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I read widely and in most genres but romance and westerns. Here you'll find my reviews since 2007, with a few reviews of previously read books as well.


In 2012, I completed an "authors of the world" challenge, reading a book for every country (and a few other entities) by someone who'd lived there for at least two years. I expect to tag these books by challenge and country in the near future. I'm still refining my list by adding books that better meet my challenge criteria.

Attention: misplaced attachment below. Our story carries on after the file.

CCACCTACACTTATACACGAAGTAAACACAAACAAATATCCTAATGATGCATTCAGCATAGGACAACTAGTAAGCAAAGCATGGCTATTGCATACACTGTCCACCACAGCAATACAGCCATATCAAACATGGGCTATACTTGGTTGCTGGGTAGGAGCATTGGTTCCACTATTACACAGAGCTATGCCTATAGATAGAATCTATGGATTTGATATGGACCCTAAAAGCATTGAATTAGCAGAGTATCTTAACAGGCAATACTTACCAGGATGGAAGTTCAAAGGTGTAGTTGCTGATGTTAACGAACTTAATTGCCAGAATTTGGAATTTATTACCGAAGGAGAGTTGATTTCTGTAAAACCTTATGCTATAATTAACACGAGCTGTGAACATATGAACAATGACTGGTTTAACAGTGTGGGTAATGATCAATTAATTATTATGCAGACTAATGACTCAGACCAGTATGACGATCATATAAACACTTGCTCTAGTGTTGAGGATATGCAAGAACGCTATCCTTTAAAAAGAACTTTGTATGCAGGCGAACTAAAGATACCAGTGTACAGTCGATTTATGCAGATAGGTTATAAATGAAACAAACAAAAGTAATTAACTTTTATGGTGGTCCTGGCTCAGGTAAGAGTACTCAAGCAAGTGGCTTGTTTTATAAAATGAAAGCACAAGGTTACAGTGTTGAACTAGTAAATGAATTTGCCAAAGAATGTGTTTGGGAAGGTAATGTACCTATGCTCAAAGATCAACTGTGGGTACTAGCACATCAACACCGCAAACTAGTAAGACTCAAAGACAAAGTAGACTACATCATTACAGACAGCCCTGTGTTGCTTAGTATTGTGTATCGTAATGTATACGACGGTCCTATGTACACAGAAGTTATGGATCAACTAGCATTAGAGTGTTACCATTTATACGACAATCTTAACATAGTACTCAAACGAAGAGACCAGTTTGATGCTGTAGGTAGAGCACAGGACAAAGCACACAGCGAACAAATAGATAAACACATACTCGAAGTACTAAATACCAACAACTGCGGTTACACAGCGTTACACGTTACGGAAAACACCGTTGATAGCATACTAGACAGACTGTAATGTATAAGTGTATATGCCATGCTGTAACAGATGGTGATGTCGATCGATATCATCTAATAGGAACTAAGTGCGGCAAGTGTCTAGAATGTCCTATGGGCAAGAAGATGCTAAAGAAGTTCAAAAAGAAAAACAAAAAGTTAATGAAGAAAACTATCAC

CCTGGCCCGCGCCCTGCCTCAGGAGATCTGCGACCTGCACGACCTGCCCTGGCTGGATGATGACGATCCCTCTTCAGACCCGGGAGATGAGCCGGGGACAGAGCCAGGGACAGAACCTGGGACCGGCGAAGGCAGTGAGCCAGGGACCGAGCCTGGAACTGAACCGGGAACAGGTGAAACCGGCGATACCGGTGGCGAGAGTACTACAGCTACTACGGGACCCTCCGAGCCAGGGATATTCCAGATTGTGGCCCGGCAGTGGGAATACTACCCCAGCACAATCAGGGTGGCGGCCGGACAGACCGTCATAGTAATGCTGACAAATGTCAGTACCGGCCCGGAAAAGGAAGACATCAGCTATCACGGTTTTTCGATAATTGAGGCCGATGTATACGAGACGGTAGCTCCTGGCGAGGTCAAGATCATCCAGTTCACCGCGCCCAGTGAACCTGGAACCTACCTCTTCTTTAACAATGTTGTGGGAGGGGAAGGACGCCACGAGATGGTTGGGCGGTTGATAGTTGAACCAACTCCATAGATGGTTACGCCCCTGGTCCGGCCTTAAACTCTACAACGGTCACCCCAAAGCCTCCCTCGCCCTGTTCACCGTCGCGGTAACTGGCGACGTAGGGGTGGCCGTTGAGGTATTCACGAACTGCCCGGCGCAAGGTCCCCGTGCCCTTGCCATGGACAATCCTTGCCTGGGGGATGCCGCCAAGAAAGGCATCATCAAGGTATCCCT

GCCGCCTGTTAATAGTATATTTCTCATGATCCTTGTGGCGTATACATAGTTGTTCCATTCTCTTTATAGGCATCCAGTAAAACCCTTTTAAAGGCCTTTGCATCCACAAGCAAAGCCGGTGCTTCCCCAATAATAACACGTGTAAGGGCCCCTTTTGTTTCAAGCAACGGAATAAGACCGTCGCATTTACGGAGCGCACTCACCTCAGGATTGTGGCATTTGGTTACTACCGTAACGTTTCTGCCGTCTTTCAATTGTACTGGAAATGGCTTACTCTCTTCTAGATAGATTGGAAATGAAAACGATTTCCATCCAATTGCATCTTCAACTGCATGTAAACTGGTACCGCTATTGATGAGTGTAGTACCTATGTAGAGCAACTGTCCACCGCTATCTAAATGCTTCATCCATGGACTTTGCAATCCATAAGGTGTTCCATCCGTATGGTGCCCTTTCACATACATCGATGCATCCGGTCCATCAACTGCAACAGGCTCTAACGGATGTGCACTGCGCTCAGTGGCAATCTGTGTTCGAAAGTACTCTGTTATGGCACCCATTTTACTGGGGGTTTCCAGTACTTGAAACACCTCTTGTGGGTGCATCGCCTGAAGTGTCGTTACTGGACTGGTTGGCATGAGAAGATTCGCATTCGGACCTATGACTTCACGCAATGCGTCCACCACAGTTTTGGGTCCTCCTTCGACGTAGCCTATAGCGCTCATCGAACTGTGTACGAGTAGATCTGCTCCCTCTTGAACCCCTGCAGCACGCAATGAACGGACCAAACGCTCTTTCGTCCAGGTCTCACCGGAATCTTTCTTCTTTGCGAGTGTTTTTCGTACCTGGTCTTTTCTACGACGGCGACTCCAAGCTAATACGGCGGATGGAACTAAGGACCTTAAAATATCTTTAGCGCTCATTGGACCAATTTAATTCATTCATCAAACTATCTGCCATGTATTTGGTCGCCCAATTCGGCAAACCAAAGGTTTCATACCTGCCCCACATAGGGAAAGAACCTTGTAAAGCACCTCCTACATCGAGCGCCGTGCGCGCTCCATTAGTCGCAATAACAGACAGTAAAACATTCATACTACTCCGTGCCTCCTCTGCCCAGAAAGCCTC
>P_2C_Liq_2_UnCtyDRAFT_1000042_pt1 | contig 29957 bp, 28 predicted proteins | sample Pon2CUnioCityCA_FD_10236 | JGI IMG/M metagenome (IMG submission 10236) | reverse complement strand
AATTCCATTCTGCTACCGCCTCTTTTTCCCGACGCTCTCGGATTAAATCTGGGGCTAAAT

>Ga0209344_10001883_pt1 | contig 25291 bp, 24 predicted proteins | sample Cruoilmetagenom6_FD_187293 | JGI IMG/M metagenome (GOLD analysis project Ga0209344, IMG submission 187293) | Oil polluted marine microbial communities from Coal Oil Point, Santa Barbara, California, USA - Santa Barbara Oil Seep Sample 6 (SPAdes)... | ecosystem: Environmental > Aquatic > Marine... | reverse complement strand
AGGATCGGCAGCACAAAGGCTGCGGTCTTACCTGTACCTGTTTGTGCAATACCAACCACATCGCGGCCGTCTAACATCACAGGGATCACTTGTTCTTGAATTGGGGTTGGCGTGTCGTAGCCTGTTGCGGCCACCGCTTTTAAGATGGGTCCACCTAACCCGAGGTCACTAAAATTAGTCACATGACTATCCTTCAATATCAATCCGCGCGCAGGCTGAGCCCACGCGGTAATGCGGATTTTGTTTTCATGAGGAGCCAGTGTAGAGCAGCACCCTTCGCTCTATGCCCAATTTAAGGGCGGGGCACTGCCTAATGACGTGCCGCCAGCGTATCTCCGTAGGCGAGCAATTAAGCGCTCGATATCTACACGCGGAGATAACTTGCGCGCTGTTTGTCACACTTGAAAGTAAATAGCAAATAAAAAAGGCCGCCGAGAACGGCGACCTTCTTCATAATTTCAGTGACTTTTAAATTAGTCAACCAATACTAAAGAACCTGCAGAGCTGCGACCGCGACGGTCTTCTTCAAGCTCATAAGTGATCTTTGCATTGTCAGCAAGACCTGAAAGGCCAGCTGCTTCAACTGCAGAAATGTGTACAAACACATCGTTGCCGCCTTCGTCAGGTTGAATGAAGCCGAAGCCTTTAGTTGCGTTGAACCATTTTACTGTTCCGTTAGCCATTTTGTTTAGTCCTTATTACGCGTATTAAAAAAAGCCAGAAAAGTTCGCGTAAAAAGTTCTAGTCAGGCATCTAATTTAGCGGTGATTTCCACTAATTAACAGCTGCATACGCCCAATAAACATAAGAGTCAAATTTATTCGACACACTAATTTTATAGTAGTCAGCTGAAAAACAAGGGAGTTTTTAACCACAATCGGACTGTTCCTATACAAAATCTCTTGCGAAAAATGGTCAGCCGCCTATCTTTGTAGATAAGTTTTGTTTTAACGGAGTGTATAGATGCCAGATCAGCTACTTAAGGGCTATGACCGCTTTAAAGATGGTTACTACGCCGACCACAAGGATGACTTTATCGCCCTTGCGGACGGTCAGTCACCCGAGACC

Buddha (Penguin Lives) - Karen Armstrong A biography of the Buddha that provides useful historical context for both his distress and his subsequent teachings. Armstrong situates the Buddha's ideas and practices in the preceding religious cultures, the shift from agricultural/pastoral society, and the Axial shift of world view occurring in some cultures of the region in that epoch. She brings alive the suffering and restlessness of the era, describing issues such as the rise of a merchant class and the changing faces of religious observance, caste boundaries, and types of poverty that are still very much evident in contemporary India elsewhere.Armstrong does a good job of describing the differing goals of biographers of different eras and pointing out aspects of the Buddha legend that, while not true by the contemporary Western standards for biography, either were true in the world of the Buddha's biographers or were true in the sense that they reflected established tropes for narratives of this type. Armstrong's cultural, linguistic, and philosophical explanations contribute to this book's utility and the reader's enjoyment. For context, read these in this order: [b:The Bhagavad-Gita: Krishna's Counsel in Time of War|91233|The Bhagavad-Gita Krishna's Counsel in Time of War |Anonymous|http://d.gr-assets.com/books/1320482173s/91233.jpg|1492580] for a taste of pre-Axial, pre-Buddhist and more role-stratified, less-individual society; [b:Behind the Beautiful Forevers: Life, Death, and Hope in a Mumbai Undercity|11869272|Behind the Beautiful Forevers Life, Death, and Hope in a Mumbai Undercity|Katherine Boo|http://d.gr-assets.com/books/1315601232s/11869272.jpg|16826575] for contemporary problems identical to those of Buddha's time; this book ([b:Buddha|27304|Buddha|Karen Armstrong|http://d.gr-assets.com/books/1309204347s/27304.jpg|585602]) as commentary on the previous two and an introduction to the Buddha's teachings; and the 14th Dalai Lama's [b:How to See Yourself As You Really Are|104949|How to See Yourself As You Really Are|Dalai Lama XIV|http://d.gr-assets.com/books/1171533250s/104949.jpg|415545], which is an excellent and accessible introduction to the empirical practices of Buddhist philosophy.